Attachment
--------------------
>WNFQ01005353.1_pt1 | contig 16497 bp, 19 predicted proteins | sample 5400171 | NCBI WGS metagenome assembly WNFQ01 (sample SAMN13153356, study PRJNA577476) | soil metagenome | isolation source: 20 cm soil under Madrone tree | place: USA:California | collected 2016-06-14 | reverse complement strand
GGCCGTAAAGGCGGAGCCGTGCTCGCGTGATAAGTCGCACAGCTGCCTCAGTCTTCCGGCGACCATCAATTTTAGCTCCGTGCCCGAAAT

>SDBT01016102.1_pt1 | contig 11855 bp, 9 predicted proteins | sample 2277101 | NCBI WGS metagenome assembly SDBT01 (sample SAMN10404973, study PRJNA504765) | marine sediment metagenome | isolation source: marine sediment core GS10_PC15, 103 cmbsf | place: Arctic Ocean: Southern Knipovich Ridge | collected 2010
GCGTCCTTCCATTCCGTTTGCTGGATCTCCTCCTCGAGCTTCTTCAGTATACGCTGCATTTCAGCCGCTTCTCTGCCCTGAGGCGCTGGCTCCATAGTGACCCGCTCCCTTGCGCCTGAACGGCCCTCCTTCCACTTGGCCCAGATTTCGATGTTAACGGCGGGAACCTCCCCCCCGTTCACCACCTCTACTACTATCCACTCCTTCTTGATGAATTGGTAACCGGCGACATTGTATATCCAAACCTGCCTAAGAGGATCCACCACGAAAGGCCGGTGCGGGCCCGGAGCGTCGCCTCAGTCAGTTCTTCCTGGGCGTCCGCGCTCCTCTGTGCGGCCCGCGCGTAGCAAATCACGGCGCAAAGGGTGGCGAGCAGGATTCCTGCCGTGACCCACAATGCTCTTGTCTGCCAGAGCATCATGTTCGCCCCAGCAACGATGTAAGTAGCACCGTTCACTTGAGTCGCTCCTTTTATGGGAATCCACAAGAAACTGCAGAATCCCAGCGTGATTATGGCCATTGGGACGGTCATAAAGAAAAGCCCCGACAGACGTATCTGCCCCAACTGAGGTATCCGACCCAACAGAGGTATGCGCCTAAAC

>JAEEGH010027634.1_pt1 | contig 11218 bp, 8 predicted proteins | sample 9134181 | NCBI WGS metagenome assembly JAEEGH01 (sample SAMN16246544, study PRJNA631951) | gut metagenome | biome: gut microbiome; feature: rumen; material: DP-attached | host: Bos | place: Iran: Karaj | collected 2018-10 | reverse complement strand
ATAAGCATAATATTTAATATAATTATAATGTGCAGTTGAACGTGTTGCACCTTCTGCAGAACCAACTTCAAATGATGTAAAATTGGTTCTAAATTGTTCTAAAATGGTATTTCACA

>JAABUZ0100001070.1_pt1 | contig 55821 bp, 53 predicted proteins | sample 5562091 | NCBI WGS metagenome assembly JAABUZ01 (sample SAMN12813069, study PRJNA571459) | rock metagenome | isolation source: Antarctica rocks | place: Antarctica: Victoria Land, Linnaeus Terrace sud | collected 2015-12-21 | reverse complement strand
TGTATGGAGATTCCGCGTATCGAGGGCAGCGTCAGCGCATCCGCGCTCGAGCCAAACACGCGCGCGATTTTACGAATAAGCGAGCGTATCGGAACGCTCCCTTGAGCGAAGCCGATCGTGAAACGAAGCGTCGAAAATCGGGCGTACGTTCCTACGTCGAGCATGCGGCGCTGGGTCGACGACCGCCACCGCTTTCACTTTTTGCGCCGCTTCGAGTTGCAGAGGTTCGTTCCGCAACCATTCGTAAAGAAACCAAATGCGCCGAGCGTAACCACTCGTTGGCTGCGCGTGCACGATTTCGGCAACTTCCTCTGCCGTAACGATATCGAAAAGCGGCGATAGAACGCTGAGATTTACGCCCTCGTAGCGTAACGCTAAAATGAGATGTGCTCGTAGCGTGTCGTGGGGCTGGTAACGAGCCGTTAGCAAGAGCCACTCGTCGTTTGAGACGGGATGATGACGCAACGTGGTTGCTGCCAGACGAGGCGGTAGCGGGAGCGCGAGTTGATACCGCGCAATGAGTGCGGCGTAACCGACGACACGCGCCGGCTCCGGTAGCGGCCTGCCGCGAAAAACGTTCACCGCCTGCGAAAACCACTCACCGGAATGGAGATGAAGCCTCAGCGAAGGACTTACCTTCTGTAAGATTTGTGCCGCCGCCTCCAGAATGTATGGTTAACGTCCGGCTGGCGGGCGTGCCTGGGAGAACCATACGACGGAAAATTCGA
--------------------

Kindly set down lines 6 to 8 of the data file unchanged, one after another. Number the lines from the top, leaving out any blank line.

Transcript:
ATAAGCATAATATTTAATATAATTATAATGTGCAGTTGAACGTGTTGCACCTTCTGCAGAACCAACTTCAAATGATGTAAAATTGGTTCTAAATTGTTCTAAAATGGTATTTCACA

>JAABUZ0100001070.1_pt1 | contig 55821 bp, 53 predicted proteins | sample 5562091 | NCBI WGS metagenome assembly JAABUZ01 (sample SAMN12813069, study PRJNA571459) | rock metagenome | isolation source: Antarctica rocks | place: Antarctica: Victoria Land, Linnaeus Terrace sud | collected 2015-12-21 | reverse complement strand
TGTATGGAGATTCCGCGTATCGAGGGCAGCGTCAGCGCATCCGCGCTCGAGCCAAACACGCGCGCGATTTTACGAATAAGCGAGCGTATCGGAACGCTCCCTTGAGCGAAGCCGATCGTGAAACGAAGCGTCGAAAATCGGGCGTACGTTCCTACGTCGAGCATGCGGCGCTGGGTCGACGACCGCCACCGCTTTCACTTTTTGCGCCGCTTCGAGTTGCAGAGGTTCGTTCCGCAACCATTCGTAAAGAAACCAAATGCGCCGAGCGTAACCACTCGTTGGCTGCGCGTGCACGATTTCGGCAACTTCCTCTGCCGTAACGATATCGAAAAGCGGCGATAGAACGCTGAGATTTACGCCCTCGTAGCGTAACGCTAAAATGAGATGTGCTCGTAGCGTGTCGTGGGGCTGGTAACGAGCCGTTAGCAAGAGCCACTCGTCGTTTGAGACGGGATGATGACGCAACGTGGTTGCTGCCAGACGAGGCGGTAGCGGGAGCGCGAGTTGATACCGCGCAATGAGTGCGGCGTAACCGACGACACGCGCCGGCTCCGGTAGCGGCCTGCCGCGAAAAACGTTCACCGCCTGCGAAAACCACTCACCGGAATGGAGATGAAGCCTCAGCGAAGGACTTACCTTCTGTAAGATTTGTGCCGCCGCCTCCAGAATGTATGGTTAACGTCCGGCTGGCGGGCGTGCCTGGGAGAACCATACGACGGAAAATTCGA